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Meet America's New CMO

Longtime adman Chris Perkins tapped to promote U.S. tourism

Chris Perkins |

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Citizens of America, meet your chief marketing officer. Chris Perkins, longtime adman, has moved to the client side in a newly minted role at the Corporation for Travel Promotion, a private-public partnership dedicated to promoting the United States, all of them, as a tourist destination.

Perkins, an accounts and strategy veteran with more than two decades of experience at agencies like Arnold and Publicis, most recently spent over two years as CEO of Blitz Media, a media planning and buying shop. He has worked with such quintessentially American brands as McDonald’s, Jeep, and Barnum & Bailey. While he doesn’t dive into his new gig full-time until Sept. 22, he’s already more than willing to get a little patriotic in public. “What better job is there out there than—as a marketing guy—being able to represent the country that I was born in and love?” he tells Adweek. “It’s about the most pure expression of what I do that I can imagine.”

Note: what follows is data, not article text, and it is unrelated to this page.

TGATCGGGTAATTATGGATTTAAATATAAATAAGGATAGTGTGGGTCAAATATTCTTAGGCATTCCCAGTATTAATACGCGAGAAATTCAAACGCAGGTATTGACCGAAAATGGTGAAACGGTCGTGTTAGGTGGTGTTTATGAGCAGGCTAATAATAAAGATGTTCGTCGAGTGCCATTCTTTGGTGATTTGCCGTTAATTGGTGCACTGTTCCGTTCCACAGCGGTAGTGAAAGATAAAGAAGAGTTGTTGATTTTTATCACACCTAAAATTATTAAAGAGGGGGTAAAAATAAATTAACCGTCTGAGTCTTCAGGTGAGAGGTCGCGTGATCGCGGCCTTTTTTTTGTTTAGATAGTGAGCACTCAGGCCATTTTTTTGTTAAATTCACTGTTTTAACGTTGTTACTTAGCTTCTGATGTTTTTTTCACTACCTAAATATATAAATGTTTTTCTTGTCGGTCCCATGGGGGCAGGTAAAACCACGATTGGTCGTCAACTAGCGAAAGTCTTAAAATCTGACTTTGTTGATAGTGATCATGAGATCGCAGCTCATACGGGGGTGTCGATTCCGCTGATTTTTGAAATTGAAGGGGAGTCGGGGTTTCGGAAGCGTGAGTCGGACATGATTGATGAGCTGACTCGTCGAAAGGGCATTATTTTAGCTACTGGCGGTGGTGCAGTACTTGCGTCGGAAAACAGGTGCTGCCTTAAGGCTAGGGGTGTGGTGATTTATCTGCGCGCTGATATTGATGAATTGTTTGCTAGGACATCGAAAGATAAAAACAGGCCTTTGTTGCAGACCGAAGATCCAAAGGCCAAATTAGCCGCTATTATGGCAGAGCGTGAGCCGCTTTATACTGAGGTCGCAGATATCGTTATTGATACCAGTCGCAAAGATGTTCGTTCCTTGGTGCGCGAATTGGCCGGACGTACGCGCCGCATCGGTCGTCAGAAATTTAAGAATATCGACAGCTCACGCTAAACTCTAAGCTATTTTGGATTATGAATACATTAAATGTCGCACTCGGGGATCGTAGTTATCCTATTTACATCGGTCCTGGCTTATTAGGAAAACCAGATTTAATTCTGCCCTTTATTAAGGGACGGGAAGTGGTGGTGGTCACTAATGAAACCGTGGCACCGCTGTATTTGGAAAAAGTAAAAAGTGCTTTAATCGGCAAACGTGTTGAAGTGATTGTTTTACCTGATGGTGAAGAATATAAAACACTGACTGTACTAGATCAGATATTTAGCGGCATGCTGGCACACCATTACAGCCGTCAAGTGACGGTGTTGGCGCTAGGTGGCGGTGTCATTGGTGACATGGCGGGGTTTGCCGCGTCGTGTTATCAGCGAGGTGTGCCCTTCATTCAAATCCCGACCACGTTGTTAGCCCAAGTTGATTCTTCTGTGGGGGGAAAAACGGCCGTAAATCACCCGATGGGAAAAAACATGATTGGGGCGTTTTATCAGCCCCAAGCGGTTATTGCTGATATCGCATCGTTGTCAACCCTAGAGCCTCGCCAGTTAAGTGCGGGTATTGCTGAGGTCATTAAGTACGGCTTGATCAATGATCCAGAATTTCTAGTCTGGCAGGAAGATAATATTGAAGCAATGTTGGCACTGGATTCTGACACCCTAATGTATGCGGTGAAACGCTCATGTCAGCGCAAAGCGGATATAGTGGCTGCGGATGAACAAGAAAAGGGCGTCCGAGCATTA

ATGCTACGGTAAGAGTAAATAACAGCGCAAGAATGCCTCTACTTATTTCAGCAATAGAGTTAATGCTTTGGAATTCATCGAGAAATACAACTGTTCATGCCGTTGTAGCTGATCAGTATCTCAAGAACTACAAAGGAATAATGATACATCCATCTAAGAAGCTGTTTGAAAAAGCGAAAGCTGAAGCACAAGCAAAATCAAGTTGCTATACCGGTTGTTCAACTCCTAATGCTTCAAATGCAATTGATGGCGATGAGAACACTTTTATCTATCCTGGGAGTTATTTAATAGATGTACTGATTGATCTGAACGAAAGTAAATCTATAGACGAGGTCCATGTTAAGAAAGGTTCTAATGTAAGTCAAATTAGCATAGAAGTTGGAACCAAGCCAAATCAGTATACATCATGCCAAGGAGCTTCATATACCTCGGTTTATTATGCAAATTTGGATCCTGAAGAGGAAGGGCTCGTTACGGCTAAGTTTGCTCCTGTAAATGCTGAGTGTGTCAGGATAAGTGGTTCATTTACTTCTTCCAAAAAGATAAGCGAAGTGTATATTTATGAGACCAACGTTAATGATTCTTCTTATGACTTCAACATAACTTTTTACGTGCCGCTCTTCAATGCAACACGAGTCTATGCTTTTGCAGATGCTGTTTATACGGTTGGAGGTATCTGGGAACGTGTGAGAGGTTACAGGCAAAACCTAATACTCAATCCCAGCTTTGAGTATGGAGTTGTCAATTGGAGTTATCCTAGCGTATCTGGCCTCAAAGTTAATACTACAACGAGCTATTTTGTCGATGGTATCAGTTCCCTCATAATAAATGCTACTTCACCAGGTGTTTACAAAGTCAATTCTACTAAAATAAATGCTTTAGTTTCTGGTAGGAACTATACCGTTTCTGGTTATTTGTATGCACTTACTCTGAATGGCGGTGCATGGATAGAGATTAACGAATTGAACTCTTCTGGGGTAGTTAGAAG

So what will America’s advertising look like? Perkins isn’t quite ready to talk details; the official unveiling of CTP’s branding strategy isn’t until November. The campaign itself, which is being created by JWT, will break in March 2012. It doesn’t sound like the focus will fall on pushing local destinations (some of which have their own tourism bodies), but rather, as Perkins puts it, “representing the true greatness of America”—from sea to shining sea. “We’re in the business of selling the whole as opposed to the parts, and obviously when you sell the whole, the parts come along with it,” he says.

With a budget of $200 million, the CTP, a nonprofit formed in 2010 by an act of Congress, will be funded by a mix of sources, including companies that profit from tourism—board members include execs from Amtrak and United Airlines—as well as the federal government, which uses cash raised from fees for foreigners visiting the U.S.

As for how the CTP intends to address any U.S. image issues abroad, he adds, “We’re doing due diligence on what they are on a country-by-country basis because they’re unique.”